Brexit: 'Clear plan' for interim deal needed, say peers
The UK must have “a clear game plan” for any transitional arrangement for Brexit early on in its negotiations with the EU, ministers have been told.
A House of Lords committee warned that if no interim deal was agreed then UK firms would face significant tariffs and other barriers to trade.
Speaking on Monday, Chancellor Philip Hammond suggested such a scenario may be “generally helpful” for the UK.
But other ministers have reportedly expressed reservations in private.
The UK is scheduled to begin official negotiations on the terms of its exit from the EU by the end of March, when Prime Minister Theresa May has said she will trigger Article 50.
From that moment, the rules say that Britain will have just two years to agree a deal before its leaves the EU.
But getting an agreement on Britain’s future trade with the EU may take much longer.
Ministers have hinted they could agree some kind of transitional process to avoid a shock to the economy, with Mr Hammond telling MPs on Monday that this could go some way to ensuring a “smoother transition” .
But in a new report on the options for trade after Brexit, the House of Lords EU external affairs committee said the government should set out a clear plan at the start of negotiations, including specific proposals for what form any transitional deal could take.
‘Race to the bottom’
The peers said that staying in the EU customs union – a move opposed by many Conservative MP – could be an important element of such a deal.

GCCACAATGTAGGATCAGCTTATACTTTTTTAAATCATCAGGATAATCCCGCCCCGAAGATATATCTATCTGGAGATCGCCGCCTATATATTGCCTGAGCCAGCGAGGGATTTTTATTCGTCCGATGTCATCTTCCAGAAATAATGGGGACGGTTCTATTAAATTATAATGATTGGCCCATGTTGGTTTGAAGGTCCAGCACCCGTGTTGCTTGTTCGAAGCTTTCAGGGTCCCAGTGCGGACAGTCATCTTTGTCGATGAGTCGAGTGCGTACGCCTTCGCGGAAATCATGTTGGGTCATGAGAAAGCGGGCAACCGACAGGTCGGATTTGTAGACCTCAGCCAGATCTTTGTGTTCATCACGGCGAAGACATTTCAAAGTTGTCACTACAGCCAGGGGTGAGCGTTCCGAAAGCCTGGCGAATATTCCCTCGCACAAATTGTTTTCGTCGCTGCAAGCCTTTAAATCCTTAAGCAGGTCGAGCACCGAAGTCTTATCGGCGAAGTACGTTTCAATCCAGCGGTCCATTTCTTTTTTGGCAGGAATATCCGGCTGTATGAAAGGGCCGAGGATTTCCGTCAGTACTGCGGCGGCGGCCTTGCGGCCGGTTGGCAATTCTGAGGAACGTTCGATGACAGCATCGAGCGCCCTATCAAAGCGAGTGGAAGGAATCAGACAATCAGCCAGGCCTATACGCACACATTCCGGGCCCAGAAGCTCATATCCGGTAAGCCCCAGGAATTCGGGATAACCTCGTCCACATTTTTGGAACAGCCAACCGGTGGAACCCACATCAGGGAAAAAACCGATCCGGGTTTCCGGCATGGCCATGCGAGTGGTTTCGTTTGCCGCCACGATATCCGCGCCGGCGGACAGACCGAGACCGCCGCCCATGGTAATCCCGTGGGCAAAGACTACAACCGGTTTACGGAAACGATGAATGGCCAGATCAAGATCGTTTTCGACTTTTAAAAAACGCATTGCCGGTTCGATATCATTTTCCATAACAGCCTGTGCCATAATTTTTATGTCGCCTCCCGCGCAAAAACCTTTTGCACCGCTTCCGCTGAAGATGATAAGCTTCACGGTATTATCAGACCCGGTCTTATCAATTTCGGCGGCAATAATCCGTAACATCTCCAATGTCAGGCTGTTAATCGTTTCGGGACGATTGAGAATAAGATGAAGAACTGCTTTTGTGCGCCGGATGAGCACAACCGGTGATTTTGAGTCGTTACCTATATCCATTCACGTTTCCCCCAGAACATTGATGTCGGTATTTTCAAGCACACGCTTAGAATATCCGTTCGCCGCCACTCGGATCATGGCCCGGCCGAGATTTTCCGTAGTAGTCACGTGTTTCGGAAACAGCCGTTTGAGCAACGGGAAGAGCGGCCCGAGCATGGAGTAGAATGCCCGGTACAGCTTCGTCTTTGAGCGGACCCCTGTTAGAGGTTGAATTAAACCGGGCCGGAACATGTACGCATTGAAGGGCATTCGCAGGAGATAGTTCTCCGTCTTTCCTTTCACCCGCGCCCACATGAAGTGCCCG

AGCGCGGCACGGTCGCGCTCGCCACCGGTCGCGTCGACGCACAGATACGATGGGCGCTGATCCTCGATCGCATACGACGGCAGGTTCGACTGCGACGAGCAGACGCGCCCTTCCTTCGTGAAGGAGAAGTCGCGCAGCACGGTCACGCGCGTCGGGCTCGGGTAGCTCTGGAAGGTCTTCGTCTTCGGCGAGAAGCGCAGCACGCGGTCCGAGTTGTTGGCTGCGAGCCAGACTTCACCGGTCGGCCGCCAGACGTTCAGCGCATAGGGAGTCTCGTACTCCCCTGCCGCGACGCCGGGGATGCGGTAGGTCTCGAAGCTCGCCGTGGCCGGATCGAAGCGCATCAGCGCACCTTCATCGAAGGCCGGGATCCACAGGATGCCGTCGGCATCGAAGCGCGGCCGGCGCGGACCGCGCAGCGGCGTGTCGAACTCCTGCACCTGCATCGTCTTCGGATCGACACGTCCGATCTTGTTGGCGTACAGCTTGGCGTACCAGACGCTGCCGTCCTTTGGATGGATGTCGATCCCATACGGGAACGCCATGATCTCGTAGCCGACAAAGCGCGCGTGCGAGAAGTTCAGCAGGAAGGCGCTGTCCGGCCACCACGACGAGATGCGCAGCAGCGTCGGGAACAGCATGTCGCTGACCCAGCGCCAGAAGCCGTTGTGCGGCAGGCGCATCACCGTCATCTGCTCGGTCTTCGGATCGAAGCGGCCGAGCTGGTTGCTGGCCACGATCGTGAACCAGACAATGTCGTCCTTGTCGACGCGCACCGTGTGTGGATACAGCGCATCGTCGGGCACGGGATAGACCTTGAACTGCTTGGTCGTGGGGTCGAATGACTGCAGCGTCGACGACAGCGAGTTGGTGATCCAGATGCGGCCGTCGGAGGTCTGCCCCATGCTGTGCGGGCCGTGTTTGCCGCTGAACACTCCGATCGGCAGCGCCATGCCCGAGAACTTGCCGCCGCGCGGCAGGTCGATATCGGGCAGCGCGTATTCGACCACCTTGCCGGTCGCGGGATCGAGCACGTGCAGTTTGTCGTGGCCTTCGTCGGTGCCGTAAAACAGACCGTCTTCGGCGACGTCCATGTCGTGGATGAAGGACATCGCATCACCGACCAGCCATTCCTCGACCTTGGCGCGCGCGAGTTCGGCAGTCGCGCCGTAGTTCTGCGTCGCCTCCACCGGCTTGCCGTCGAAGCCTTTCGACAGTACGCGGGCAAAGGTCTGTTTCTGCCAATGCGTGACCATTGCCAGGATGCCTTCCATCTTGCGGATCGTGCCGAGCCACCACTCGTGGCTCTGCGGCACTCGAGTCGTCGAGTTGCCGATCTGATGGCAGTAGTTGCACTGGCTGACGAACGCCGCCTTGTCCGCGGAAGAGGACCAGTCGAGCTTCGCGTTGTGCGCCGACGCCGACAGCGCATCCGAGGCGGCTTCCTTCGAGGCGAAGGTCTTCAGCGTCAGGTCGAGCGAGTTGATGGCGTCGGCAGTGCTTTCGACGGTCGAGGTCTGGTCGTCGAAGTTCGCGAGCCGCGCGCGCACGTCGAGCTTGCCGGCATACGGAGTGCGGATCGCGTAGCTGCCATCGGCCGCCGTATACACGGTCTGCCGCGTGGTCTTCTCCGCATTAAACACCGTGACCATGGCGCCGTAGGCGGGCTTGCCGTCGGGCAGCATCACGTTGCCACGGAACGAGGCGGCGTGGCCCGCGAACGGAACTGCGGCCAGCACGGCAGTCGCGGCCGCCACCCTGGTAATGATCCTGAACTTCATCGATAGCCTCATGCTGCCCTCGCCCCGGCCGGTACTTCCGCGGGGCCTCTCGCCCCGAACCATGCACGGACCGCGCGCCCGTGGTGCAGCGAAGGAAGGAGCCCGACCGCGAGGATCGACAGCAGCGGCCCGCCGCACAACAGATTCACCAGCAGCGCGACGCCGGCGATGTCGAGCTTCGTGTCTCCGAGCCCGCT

And they warned that if there were no transition, the UK would have to rely on World Trade Organization rules for its trading arrangements which would mean British firms facing significant tariffs and other barriers to trade.
The government has committed itself to publishing some form of plan before it notifies the EU of its intention to leave but it is unclear how detailed this will be.
Business has expressed concerns about the impact of a “cliff-edge” departure from the EU, leading to speculation about temporary measures to soften the blow – including paying to retain tariff-free access to the single market.
Speaking on Tuesday, shadow Brexit secretary Keir Starmer will suggest Labour could amend any bill giving the government authority to trigger Article 50 unless there is evidence of a “meaningful” plan behind the UK’s strategy.
He will warn that a so-called “hard Brexit” – where the UK leaves the internal market and customs union – would damage jobs and enterprise.
“Reverting to World Trade Organization rules would entail a range of harmful new barriers to trade and a desperate rush to sign new agreements with third-party states to compensate,” he will say.
In a speech, he will also warn of a “global race to the bottom which would also abandon our shared scientific, educational and cultural endeavours with the EU”.
Instead, he will say the UK must pursue a course enabling it to trade in goods and services while maintaining co-operation with the EU in science, education and culture.